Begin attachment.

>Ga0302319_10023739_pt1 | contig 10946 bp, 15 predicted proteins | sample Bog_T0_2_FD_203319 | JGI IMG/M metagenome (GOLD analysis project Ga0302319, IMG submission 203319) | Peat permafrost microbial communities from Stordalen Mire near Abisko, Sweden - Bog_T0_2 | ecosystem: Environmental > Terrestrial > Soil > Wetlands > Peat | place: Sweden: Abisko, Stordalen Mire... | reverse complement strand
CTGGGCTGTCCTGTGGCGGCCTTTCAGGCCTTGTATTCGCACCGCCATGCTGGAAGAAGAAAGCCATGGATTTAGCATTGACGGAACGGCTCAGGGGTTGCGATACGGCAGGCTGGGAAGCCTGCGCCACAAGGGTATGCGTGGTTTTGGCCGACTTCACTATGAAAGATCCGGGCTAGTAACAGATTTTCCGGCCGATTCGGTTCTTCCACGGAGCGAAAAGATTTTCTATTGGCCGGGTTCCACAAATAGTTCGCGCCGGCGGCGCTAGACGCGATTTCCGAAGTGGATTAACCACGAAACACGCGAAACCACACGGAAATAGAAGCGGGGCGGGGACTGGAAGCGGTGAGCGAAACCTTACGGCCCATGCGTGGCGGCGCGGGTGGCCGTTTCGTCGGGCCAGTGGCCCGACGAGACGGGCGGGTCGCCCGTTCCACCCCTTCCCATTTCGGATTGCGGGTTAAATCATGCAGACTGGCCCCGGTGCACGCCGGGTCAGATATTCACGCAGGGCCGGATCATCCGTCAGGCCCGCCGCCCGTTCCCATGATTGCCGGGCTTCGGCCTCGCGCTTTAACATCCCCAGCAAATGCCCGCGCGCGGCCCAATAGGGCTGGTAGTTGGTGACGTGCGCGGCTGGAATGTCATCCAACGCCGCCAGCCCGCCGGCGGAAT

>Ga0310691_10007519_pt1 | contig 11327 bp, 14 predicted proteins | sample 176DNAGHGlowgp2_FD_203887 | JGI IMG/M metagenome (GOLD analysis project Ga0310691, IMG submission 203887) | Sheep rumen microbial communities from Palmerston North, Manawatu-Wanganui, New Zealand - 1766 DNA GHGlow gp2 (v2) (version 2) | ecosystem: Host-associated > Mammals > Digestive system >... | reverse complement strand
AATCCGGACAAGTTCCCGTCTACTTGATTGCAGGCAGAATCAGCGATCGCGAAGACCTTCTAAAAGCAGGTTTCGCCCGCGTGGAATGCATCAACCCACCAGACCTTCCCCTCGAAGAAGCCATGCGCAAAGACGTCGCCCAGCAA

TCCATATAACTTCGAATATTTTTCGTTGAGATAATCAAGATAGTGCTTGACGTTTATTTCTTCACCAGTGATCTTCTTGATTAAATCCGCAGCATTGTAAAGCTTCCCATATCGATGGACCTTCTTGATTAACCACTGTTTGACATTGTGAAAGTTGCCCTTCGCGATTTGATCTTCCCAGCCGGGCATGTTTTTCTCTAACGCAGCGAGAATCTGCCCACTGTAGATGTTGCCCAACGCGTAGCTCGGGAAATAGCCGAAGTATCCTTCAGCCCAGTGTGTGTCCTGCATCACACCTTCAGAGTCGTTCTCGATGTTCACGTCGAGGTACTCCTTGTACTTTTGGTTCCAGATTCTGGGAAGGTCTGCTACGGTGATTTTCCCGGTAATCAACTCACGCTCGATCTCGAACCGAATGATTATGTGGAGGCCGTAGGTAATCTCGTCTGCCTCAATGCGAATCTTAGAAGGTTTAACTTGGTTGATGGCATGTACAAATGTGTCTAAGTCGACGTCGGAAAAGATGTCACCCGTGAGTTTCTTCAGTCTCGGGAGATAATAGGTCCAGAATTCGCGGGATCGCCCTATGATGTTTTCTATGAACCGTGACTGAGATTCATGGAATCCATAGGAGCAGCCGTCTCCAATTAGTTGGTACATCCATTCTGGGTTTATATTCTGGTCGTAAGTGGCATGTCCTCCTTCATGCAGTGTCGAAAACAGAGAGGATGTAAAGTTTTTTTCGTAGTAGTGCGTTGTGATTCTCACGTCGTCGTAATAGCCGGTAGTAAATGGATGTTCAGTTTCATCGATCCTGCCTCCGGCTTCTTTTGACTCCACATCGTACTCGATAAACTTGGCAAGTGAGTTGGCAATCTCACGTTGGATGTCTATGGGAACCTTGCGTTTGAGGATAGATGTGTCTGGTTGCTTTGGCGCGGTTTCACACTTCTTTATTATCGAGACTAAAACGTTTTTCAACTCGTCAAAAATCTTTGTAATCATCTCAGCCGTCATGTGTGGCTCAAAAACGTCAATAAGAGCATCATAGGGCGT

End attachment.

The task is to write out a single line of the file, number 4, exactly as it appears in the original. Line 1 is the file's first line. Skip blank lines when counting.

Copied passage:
AATCCGGACAAGTTCCCGTCTACTTGATTGCAGGCAGAATCAGCGATCGCGAAGACCTTCTAAAAGCAGGTTTCGCCCGCGTGGAATGCATCAACCCACCAGACCTTCCCCTCGAAGAAGCCATGCGCAAAGACGTCGCCCAGCAA